John Previs

Thursday, 24 February 2005 19:00

Checking it twice

If you own a successful business, you likely have devoted years of time and effort to building it and creating value. But after years of involvement, thoughts of "What's next?" may arise. Assuming your children are not poised to take over the business, you may consider selling your company.

A lack of experience in selling a business can result in a loss of value and give rise to disputes with the buyer. Just as with pitching a sale to a prospective customer, you need to properly prepare yourself.

At a minimum, consider the following 10 issues.

1. Look inside. Start by answering these key questions.

* Why are you selling?

* What are your goals in selling, and how are they prioritized?

* What will you do after the sale?

2. Engage advisers early. If you don't have experience, buy it. Experienced accountants and attorneys can save you many times the cost of their services. The greatest value is achieved when advisers are engaged early in the sale process.

3. Get organized. Uncertainty creates anxiety. The more a buyer knows about your business and the more organized you appear, the more comfortable the buyer will be dealing with you. Make sure your records are up-to-date and your financials can be understood by someone not familiar with your business.

4. Know your value. Determine your asking price and walk-away price. Look at comparable sales or look for an industry valuation methodology. If none is available, ask yourself what you would pay for the business.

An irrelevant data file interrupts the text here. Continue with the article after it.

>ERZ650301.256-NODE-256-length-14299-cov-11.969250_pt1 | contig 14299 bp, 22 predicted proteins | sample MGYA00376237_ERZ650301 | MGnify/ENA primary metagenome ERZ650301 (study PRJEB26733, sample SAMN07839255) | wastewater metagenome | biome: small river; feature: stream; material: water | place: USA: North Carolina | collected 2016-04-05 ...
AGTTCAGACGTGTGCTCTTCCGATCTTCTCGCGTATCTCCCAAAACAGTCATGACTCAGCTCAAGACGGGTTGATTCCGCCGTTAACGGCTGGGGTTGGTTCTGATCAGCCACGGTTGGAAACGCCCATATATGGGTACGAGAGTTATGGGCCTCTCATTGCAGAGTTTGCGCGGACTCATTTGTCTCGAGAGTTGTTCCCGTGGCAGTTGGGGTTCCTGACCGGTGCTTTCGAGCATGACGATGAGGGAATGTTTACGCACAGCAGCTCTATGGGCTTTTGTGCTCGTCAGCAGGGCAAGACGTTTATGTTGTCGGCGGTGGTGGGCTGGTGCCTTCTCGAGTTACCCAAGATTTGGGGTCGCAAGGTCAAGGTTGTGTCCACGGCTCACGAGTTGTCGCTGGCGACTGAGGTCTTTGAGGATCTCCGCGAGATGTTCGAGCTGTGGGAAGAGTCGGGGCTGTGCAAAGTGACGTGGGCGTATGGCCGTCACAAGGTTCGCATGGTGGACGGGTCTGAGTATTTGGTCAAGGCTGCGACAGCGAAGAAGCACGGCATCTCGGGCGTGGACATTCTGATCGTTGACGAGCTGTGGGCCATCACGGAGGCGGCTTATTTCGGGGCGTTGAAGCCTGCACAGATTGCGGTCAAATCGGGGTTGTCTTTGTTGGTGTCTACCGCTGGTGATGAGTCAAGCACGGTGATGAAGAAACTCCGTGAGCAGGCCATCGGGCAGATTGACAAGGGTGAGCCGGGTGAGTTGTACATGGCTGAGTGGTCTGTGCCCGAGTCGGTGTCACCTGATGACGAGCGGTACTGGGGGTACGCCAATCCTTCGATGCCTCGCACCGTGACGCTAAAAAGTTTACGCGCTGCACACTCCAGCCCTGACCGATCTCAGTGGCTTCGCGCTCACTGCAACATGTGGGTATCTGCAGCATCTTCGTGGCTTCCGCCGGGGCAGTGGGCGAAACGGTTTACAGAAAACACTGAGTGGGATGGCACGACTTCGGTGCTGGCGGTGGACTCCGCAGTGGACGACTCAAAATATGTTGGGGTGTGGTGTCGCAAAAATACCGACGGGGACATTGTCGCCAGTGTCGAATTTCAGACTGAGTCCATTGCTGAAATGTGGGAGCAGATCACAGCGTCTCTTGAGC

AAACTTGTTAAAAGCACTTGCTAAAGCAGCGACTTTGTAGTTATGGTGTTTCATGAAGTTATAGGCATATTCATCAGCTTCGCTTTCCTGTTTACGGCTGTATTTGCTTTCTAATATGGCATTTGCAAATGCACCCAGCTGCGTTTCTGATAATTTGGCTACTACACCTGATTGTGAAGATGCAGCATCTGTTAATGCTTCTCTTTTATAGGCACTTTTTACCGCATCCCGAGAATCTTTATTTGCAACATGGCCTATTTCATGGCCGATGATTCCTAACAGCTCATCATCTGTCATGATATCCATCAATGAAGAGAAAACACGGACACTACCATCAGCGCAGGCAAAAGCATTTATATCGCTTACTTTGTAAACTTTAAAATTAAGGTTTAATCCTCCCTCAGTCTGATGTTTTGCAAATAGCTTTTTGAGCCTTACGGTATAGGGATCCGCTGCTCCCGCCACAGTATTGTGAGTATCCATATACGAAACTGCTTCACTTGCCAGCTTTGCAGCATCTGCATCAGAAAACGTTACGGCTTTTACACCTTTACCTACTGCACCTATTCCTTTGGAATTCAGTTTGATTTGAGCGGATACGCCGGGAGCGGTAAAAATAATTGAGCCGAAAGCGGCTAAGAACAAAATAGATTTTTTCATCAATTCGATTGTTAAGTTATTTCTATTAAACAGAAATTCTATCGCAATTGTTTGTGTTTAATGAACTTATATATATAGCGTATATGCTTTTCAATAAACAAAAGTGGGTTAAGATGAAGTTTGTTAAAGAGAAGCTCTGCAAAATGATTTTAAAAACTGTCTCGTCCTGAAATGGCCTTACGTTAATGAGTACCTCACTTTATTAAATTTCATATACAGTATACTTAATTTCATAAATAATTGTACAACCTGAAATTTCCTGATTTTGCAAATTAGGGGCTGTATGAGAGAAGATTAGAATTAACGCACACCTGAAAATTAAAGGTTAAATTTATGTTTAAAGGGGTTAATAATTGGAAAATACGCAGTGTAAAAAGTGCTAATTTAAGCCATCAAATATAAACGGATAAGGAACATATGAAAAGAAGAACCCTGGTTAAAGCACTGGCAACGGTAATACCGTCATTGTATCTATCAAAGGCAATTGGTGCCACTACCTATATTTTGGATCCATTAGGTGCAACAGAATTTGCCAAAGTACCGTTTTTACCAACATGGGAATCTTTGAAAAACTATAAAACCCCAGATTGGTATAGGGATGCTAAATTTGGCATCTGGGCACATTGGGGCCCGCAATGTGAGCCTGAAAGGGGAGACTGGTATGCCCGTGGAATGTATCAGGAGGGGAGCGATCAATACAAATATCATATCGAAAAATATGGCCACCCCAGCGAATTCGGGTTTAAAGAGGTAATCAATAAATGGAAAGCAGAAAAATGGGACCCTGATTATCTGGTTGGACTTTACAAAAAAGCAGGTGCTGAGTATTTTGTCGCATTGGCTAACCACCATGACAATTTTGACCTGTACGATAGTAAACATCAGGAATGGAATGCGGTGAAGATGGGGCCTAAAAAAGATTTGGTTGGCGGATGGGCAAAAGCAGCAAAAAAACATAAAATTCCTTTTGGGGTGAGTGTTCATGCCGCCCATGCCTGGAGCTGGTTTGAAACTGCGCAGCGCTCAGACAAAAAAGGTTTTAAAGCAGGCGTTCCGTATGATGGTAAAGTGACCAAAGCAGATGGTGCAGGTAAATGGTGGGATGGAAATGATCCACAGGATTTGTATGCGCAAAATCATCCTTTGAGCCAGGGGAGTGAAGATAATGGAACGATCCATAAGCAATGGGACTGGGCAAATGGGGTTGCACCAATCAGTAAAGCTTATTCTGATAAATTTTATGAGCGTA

5. Recognize the tax consequences. Taxes can be minimized by proper planning and structuring of the terms of the deal.

6. Decide whether others matter. The goals of all sale transactions are to maximize the sales price and minimize the potential for post-closing disputes with the buyer. However, you may also have concerns for others who are affected by the transaction, such as family members in the business, employees or loyal customers. These concerns may have a substantial impact on the sales process and your attitude toward prospective buyers. Make sure you communicate these concerns to your advisers at the outset.

7. Find buyers. If there is no industry market for your business, your own network is the best source of identifying potential buyers. Identify a number of candidates on your own and tap into your advisers' networks to expand that list. Don't forget about your company's senior management team.

8. Exclude assets. Over time, things accumulate. A careful review for personal assets and other assets not necessary to the operation of the business can create additional value for you. For example, owned real estate can be retained and leased to the buyer to create a future income stream. If you don't exclude such assets, a buyer will want them all as part of the price.

9. Review deal terms. Your advisers can provide examples of transaction documents. Increase your knowledge of sale transactions and the sale process (to avoid surprises) by reviewing customary terms and conditions of sale with your advisers in advance.

10. Get third party consents. Determine if there are any third parties from whom you must obtain consent to sell your business. Do you have leases, licenses or supply arrangements that are key to the business but require the consent of the other party in order to sell assets or change the ownership of the business? Will there be problems in obtaining the consents?

John R. Previs is a shareholder with the law firm of Buchanan Ingersoll and is a member of the firm's Corporate Finance Section. Reach him at previsjr@bipc.com.